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  8. Griff88

    Griff88 Regular Member

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    But still I believe it won't happen... Chinese Taipei has been doing everything to make Taipei Open became a higher tier tournament since the Superseries era but they just won't get it.

    Some say it might be political interference by China, but no one has the proof. So we can only guess why they keep failing
     
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  9. samkool

    samkool Regular Member

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    if it were political interference why would china still allow taipei, hong kong and macau to have their own badminton federations? since there is no significant economic impact on china i don't think they care about the level of a badminton tournament. they only care about making the sporting world address taiwan as chinese taipei out of 'face.'

    for the conspiracy theorists:
    you can formulate your own theory based on the info above.

    it reinforces my experience w/ bwf: it's about $.
     
    #729 samkool, Sep 10, 2019
    Last edited: Sep 10, 2019
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  10. Pagz

    Pagz Member

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    The UK has 3 member associations too (England, Scottland and Wales). "Member association" is not synonymous with "country"
     
    #730 Pagz, Sep 10, 2019
    Last edited: Sep 10, 2019
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  11. samkool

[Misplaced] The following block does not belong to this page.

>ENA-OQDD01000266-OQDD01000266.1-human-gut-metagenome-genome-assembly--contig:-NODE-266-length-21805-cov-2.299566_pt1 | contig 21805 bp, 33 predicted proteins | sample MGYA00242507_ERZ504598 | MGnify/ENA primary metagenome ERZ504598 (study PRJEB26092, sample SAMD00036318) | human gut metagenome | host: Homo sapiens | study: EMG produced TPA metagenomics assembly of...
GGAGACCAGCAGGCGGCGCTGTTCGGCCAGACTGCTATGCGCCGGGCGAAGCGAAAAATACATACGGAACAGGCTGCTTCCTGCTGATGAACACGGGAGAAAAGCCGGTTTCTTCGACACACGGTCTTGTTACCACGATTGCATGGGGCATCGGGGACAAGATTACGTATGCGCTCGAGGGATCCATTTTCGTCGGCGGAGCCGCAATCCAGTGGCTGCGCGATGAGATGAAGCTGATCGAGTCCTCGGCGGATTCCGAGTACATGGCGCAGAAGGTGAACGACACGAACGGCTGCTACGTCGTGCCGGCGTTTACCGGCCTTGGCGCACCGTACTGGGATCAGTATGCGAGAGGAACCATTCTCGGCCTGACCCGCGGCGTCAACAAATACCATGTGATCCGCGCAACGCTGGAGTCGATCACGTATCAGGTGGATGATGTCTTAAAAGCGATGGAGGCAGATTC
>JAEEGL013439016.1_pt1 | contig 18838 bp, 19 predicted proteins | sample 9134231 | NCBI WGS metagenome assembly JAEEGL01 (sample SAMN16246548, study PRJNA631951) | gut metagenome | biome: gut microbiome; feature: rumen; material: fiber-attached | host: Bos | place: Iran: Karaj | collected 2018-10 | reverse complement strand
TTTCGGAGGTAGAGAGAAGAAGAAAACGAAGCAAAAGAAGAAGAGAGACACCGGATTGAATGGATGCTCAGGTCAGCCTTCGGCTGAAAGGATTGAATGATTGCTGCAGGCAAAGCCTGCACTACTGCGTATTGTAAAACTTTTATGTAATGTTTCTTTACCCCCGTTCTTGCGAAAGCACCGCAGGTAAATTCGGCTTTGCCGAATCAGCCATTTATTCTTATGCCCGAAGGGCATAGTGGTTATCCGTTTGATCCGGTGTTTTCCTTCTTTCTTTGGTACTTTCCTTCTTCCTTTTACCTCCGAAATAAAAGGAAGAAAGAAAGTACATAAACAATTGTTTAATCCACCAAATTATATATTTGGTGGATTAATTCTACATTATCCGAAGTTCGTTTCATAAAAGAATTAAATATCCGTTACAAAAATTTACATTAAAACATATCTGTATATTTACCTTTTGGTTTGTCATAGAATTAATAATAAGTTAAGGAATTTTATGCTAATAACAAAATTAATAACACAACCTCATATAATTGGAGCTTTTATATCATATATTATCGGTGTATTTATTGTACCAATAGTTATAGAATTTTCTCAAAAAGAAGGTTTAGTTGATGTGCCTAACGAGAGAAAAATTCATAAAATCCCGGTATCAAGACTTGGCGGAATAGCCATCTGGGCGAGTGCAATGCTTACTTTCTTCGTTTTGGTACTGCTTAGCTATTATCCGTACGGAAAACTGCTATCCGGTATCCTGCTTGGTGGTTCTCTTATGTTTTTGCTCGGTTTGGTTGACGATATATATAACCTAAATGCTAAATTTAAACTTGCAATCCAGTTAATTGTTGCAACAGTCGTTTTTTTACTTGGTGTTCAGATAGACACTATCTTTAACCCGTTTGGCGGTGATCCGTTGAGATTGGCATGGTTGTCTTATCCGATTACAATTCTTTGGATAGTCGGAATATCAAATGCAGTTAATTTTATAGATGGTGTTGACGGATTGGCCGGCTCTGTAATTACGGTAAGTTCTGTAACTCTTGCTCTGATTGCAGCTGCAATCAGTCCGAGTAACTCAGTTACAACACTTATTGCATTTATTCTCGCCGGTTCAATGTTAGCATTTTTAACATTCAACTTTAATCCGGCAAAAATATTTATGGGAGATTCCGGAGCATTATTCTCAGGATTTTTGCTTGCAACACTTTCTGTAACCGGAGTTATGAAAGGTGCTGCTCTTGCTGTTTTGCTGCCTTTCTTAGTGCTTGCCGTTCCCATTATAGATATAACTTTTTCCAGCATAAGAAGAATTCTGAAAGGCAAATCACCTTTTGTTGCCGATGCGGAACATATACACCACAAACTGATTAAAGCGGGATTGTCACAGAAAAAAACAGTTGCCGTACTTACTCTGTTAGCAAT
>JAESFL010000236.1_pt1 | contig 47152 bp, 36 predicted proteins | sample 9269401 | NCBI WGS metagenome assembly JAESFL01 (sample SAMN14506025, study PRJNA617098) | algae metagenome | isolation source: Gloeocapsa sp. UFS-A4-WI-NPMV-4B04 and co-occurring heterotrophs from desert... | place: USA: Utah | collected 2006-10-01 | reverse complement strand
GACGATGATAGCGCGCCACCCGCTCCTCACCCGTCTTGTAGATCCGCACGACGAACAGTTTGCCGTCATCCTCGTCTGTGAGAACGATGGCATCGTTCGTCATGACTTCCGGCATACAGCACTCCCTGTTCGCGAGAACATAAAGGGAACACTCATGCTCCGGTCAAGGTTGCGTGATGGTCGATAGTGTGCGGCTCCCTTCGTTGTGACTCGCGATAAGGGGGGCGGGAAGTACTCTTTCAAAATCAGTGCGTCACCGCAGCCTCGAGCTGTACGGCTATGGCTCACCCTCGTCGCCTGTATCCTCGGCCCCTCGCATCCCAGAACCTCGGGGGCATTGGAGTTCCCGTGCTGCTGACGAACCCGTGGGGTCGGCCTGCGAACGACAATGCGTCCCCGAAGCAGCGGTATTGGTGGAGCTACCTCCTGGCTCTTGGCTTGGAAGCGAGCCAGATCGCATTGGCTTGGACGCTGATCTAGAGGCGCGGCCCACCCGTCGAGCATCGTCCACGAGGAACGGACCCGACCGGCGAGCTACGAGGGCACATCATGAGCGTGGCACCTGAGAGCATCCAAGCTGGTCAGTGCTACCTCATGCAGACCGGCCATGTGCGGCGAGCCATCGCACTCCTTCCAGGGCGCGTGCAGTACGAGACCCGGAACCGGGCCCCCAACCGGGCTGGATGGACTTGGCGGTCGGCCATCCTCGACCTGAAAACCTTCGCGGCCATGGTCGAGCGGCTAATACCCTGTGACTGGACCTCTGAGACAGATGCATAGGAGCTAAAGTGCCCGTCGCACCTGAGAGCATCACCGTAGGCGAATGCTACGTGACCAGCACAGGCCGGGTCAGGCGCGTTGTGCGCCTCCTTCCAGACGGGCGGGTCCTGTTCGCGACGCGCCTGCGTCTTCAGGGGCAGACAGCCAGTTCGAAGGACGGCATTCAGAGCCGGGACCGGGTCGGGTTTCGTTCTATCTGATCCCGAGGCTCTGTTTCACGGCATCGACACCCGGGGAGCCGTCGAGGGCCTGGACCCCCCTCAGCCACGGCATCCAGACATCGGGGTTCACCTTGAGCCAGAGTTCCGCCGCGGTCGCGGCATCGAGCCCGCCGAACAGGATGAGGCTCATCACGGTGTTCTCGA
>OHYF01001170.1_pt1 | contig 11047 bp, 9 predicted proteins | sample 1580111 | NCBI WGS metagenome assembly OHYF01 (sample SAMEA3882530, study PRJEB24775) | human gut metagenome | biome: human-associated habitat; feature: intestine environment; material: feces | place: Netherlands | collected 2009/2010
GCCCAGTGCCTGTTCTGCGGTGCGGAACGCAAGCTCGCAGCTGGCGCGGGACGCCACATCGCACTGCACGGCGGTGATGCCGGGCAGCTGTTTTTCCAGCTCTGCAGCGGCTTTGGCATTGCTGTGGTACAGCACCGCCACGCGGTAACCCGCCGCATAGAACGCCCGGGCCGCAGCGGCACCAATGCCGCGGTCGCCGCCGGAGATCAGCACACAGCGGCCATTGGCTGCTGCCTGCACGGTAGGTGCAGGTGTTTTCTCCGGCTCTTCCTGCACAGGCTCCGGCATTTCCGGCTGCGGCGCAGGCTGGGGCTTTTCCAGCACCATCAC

samkool Regular Member

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    ah, true. they are nations within a country. confusing at times.

    are hk & macau nations within china? basic criteria: https://www.thoughtco.com/scotland-is-not-an-independent-country-1435433

    how does it, or should it, affect sports governance? does it depend how much money is involved?
     
  12. kurako

    kurako Regular Member

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    Looking forward to Marin's appearance at the Vietnam Open today. I hope that she is fully recovered, because WS just isn't the same without her.
     
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  13. Anks

    Anks Regular Member

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    Yea..Im praying and looking forward to Marin's play today...they have put her game at the near end of the day lolz..But I hope today they will telecast it cause it will be boring to watch the scores only lol
     
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  14. CLELY

    CLELY Regular Member